Why a layered defense is not adequate for protecting networks
Every day we witness breaches and hacked devices at some of the largest corporations. We know from our experience that many of these firms are using a layered defense to protect their networks. What ends up happening however is that these same organizations forget about embedded systems (IoT devices as an example) that get installed on the network and never get patched (basically they are forgotten because they are not a PC or Server asset). Many times these systems are in manufacturing (PLC's as an example) or smart thermostats, SmartTV's or other systems such as VOIP phone systems. These other platforms in many cases have minimal installations of Linux based operating systems or Windows based systems (ATM's for example) that continually have security issues identified by security professionals over time.
In many cases companies are focused heavily on IT assets but fail to protect their smart thermostats, security camera's or embedded VPN concentrators as some examples. These systems are typically not managed by systems that patch and upgrade them as new threats are discovered.
As you can see in the diagram above systems are protected in silo's with many walls. All it takes is a single mistake to provide a back door into these networks. A better approach is to have a network wide system of disrupting the cyber kill chain at some point in the infection process. By denying the threat actor access to systems hosting malicious content, systems cannot be infected even if they are vulnerable.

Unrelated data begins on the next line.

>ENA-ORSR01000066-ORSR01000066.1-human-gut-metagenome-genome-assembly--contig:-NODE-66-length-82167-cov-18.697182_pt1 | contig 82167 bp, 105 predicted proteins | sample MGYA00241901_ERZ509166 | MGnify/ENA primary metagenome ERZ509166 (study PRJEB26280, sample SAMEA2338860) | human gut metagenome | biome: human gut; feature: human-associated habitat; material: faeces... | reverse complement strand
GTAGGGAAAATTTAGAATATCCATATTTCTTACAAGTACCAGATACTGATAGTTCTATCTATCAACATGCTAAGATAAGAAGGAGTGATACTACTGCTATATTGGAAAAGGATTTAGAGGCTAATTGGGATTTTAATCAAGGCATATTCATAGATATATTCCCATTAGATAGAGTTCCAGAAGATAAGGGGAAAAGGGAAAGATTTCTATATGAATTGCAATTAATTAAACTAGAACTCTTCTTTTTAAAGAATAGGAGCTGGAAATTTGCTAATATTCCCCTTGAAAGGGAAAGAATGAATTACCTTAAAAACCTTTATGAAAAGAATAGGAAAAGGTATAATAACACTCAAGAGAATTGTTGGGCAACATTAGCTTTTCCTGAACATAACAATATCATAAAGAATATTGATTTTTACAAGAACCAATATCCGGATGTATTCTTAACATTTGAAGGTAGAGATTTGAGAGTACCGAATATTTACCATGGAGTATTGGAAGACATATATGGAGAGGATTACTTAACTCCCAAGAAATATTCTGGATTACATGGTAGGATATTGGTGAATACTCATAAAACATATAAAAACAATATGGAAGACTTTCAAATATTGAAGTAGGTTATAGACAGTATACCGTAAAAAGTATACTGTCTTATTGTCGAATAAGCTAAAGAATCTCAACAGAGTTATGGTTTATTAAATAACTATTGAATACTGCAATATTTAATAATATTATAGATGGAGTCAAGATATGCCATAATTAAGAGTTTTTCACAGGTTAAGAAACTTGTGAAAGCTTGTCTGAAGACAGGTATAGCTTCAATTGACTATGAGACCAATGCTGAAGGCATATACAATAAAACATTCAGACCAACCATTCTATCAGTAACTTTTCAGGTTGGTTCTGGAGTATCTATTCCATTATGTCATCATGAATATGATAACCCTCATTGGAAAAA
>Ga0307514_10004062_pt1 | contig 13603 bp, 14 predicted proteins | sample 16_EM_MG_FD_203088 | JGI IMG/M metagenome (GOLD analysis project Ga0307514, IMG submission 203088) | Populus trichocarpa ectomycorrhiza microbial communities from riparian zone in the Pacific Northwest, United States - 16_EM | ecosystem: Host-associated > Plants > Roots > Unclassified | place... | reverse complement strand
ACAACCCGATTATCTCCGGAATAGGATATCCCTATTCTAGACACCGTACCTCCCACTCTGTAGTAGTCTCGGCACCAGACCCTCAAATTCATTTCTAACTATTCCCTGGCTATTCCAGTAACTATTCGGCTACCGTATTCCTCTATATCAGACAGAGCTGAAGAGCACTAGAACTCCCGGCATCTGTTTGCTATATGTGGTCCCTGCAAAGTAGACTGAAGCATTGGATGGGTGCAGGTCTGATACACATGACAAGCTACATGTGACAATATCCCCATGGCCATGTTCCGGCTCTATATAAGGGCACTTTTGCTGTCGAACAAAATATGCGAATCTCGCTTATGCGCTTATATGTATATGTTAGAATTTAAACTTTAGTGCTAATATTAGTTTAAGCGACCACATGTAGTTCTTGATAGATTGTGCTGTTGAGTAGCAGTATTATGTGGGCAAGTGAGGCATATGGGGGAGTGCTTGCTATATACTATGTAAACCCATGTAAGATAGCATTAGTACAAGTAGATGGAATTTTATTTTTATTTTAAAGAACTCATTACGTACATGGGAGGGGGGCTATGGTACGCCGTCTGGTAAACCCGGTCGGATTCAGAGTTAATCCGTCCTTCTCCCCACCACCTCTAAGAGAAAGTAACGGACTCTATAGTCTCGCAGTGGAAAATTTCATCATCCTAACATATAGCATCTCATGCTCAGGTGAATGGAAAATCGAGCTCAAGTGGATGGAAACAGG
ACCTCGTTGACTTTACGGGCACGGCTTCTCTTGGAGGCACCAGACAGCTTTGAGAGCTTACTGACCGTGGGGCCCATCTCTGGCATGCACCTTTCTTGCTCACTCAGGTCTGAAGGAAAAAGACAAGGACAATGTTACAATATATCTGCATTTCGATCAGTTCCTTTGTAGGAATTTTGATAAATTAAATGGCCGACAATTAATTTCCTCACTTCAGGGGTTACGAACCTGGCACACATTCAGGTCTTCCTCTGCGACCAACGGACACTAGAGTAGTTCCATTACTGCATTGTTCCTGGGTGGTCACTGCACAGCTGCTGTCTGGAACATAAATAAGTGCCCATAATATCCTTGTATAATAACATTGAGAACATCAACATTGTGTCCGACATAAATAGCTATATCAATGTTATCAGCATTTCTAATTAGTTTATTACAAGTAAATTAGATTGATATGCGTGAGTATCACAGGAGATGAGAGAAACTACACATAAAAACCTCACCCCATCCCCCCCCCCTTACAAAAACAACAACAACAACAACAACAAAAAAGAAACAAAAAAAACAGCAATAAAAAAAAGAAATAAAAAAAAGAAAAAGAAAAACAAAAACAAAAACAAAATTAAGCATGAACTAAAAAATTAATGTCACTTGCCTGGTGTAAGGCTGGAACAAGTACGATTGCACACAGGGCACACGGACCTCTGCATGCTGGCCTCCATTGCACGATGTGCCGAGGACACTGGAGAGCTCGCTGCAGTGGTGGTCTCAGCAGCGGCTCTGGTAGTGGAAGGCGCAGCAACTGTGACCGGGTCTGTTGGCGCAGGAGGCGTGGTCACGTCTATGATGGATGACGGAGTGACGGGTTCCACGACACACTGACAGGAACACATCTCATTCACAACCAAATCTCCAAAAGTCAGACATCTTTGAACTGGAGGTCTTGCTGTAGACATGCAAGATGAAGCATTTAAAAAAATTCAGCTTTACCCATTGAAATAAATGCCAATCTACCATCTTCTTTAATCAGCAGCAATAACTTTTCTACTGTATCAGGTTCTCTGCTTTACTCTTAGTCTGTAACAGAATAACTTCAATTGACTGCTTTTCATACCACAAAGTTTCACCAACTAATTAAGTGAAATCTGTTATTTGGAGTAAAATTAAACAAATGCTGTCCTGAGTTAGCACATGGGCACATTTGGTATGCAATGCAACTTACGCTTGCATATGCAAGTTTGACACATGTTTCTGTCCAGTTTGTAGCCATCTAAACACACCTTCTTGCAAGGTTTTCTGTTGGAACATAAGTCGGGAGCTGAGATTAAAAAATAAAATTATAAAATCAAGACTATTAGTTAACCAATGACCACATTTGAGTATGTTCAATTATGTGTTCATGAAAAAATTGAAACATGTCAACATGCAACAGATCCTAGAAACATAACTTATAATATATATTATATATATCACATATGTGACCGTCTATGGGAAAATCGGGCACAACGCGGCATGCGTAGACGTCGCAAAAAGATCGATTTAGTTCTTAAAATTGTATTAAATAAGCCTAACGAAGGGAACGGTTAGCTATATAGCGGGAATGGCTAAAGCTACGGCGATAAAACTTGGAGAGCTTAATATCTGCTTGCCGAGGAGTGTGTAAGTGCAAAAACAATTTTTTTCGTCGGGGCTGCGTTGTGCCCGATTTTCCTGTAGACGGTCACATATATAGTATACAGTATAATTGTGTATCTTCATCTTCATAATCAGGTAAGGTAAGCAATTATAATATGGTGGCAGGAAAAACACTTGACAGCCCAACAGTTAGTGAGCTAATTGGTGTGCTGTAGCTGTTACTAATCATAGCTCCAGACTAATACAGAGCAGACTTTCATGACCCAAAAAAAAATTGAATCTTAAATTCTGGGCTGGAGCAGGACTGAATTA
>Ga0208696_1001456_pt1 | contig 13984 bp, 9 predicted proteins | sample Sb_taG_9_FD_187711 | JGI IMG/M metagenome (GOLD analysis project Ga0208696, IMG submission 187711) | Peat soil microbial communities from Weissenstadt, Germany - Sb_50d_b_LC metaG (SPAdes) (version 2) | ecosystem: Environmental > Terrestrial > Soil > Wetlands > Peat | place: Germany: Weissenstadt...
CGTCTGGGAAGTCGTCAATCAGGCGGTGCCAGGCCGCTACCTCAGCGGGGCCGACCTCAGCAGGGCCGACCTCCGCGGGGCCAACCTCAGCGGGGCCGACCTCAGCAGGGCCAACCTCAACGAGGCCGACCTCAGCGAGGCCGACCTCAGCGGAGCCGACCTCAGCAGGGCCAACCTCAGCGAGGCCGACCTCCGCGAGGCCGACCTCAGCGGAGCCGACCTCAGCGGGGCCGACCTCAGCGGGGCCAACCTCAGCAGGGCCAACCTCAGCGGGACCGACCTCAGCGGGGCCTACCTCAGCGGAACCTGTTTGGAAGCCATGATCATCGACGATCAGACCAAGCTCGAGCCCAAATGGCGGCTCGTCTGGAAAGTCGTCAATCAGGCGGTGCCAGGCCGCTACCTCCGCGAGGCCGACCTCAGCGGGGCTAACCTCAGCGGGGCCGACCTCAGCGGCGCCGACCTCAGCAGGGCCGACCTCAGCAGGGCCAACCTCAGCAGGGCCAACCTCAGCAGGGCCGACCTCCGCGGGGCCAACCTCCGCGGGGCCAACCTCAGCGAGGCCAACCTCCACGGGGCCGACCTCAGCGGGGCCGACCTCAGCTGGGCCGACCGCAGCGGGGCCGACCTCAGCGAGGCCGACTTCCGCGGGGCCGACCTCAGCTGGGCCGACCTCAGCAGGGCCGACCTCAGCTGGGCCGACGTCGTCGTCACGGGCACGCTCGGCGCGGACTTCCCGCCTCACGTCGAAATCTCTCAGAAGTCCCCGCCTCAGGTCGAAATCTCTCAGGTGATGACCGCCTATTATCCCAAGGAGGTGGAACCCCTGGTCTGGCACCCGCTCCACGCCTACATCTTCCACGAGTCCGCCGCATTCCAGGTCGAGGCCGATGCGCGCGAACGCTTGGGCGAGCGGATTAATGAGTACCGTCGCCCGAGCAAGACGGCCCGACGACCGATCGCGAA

Don't believe us? Read about SANS take on defense in depth strategies. These layered approaches are flawed by their design.
There are many examples of defense in depth failing. Here are a few more references to information mentioned.
Defense in Depth has Failed Us. Now What? - SecurityWeek
US-CERT's take on Defense in Depth
In short we know that the concept of Defense in Depth (layered defense) is good IF and only IF it can be implemented fully. We can tell you from experience that we have never seen it implemented fully and completely. Because of this, we do not recommend this approach. Check back with us tomorrow to review the Jigsaw protection methodology to find out how you should be protecting your networks by denying threat actors the ability to infect you even on unpatched and IoT systems that have been forgotten.